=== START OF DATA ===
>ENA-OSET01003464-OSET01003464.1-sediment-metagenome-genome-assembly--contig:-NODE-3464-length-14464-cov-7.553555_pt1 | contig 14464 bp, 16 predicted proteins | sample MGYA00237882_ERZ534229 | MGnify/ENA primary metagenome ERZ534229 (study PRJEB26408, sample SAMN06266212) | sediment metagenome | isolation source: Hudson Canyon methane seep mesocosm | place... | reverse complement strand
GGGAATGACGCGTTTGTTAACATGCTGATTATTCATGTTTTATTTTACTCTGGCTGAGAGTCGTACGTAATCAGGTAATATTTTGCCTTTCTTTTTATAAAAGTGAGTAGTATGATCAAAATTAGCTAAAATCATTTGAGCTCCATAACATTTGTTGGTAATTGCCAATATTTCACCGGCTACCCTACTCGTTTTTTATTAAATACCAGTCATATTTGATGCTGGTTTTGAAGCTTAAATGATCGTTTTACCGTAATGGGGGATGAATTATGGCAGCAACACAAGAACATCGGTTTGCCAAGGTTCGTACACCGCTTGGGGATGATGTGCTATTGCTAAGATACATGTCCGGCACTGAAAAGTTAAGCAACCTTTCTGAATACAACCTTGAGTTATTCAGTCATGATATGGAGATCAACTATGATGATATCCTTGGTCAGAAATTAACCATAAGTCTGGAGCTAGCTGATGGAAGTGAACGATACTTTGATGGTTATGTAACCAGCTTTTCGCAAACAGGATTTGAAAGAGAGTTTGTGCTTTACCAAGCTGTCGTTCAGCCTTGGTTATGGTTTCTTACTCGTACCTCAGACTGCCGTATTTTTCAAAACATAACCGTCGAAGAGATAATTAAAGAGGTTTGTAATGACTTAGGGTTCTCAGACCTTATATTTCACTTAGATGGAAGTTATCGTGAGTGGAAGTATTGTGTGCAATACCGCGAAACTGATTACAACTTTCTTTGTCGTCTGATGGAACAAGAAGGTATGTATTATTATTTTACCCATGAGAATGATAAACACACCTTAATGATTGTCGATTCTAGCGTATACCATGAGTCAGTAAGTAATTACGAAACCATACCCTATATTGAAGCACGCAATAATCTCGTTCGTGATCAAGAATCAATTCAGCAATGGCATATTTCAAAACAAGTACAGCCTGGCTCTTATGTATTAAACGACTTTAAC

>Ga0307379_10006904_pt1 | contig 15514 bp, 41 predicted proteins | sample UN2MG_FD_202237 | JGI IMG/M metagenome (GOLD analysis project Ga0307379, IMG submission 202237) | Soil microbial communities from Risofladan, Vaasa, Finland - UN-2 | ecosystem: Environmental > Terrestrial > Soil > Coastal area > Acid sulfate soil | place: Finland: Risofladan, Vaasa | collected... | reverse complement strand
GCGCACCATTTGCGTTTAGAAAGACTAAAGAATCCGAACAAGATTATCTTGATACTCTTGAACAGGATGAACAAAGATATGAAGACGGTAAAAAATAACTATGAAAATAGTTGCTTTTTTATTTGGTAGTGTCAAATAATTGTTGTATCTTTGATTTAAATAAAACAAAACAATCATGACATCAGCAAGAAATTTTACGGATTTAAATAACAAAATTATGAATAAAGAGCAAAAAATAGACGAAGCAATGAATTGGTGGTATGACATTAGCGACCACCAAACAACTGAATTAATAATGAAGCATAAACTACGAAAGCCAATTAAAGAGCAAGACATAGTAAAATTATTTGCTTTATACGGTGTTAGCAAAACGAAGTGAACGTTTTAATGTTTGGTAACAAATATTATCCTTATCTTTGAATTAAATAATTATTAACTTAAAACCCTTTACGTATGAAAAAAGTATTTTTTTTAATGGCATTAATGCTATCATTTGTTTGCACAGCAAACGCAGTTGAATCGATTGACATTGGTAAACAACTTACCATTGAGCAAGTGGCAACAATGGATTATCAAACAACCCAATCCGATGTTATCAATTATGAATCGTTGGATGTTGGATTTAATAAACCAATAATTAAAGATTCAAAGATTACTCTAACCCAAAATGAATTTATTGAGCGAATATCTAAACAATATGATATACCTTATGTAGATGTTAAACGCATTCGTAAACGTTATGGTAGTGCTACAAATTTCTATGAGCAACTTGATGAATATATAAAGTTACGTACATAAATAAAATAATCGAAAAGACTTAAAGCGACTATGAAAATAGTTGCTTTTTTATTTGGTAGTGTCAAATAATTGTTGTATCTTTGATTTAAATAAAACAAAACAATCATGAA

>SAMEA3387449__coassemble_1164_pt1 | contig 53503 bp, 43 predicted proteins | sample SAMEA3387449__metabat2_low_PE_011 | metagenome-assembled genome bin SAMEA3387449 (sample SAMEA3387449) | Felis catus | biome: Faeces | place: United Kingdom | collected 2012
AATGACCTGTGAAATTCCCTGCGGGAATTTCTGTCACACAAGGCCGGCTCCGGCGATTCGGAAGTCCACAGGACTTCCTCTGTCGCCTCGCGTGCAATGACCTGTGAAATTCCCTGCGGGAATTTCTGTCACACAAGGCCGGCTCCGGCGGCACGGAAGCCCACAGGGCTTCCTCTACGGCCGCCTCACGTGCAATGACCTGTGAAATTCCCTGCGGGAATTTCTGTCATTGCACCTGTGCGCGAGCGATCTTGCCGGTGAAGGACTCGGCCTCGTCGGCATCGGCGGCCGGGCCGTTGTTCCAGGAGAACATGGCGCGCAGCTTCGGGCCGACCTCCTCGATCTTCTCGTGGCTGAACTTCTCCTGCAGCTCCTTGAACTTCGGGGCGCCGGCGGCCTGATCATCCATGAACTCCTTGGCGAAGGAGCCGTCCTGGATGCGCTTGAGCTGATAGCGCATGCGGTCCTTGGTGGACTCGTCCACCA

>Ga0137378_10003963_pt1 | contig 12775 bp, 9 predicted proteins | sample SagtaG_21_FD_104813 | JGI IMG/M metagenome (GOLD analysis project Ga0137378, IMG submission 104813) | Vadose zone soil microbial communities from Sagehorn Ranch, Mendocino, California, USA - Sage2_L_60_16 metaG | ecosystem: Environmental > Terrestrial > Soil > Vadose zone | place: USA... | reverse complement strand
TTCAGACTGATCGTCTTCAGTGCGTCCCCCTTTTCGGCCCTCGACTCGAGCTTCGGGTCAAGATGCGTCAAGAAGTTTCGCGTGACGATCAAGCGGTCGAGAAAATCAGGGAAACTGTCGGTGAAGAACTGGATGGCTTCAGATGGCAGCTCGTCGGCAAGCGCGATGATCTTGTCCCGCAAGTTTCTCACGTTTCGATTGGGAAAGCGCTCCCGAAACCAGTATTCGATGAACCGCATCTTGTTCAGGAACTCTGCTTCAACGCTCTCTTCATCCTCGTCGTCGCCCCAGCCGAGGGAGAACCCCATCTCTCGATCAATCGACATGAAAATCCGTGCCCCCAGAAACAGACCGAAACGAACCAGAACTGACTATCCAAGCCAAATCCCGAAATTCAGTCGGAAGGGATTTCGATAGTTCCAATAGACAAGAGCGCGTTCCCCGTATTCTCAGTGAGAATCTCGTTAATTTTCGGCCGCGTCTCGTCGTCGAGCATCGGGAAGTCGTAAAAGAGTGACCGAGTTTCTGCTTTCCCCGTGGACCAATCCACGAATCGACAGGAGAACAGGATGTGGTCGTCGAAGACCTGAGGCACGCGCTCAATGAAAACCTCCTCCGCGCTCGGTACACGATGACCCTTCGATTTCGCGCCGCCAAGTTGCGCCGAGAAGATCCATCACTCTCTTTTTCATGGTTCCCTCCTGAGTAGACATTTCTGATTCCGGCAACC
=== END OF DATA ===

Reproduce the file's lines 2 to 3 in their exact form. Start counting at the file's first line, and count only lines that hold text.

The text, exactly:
GGGAATGACGCGTTTGTTAACATGCTGATTATTCATGTTTTATTTTACTCTGGCTGAGAGTCGTACGTAATCAGGTAATATTTTGCCTTTCTTTTTATAAAAGTGAGTAGTATGATCAAAATTAGCTAAAATCATTTGAGCTCCATAACATTTGTTGGTAATTGCCAATATTTCACCGGCTACCCTACTCGTTTTTTATTAAATACCAGTCATATTTGATGCTGGTTTTGAAGCTTAAATGATCGTTTTACCGTAATGGGGGATGAATTATGGCAGCAACACAAGAACATCGGTTTGCCAAGGTTCGTACACCGCTTGGGGATGATGTGCTATTGCTAAGATACATGTCCGGCACTGAAAAGTTAAGCAACCTTTCTGAATACAACCTTGAGTTATTCAGTCATGATATGGAGATCAACTATGATGATATCCTTGGTCAGAAATTAACCATAAGTCTGGAGCTAGCTGATGGAAGTGAACGATACTTTGATGGTTATGTAACCAGCTTTTCGCAAACAGGATTTGAAAGAGAGTTTGTGCTTTACCAAGCTGTCGTTCAGCCTTGGTTATGGTTTCTTACTCGTACCTCAGACTGCCGTATTTTTCAAAACATAACCGTCGAAGAGATAATTAAAGAGGTTTGTAATGACTTAGGGTTCTCAGACCTTATATTTCACTTAGATGGAAGTTATCGTGAGTGGAAGTATTGTGTGCAATACCGCGAAACTGATTACAACTTTCTTTGTCGTCTGATGGAACAAGAAGGTATGTATTATTATTTTACCCATGAGAATGATAAACACACCTTAATGATTGTCGATTCTAGCGTATACCATGAGTCAGTAAGTAATTACGAAACCATACCCTATATTGAAGCACGCAATAATCTCGTTCGTGATCAAGAATCAATTCAGCAATGGCATATTTCAAAACAAGTACAGCCTGGCTCTTATGTATTAAACGACTTTAAC

>Ga0307379_10006904_pt1 | contig 15514 bp, 41 predicted proteins | sample UN2MG_FD_202237 | JGI IMG/M metagenome (GOLD analysis project Ga0307379, IMG submission 202237) | Soil microbial communities from Risofladan, Vaasa, Finland - UN-2 | ecosystem: Environmental > Terrestrial > Soil > Coastal area > Acid sulfate soil | place: Finland: Risofladan, Vaasa | collected... | reverse complement strand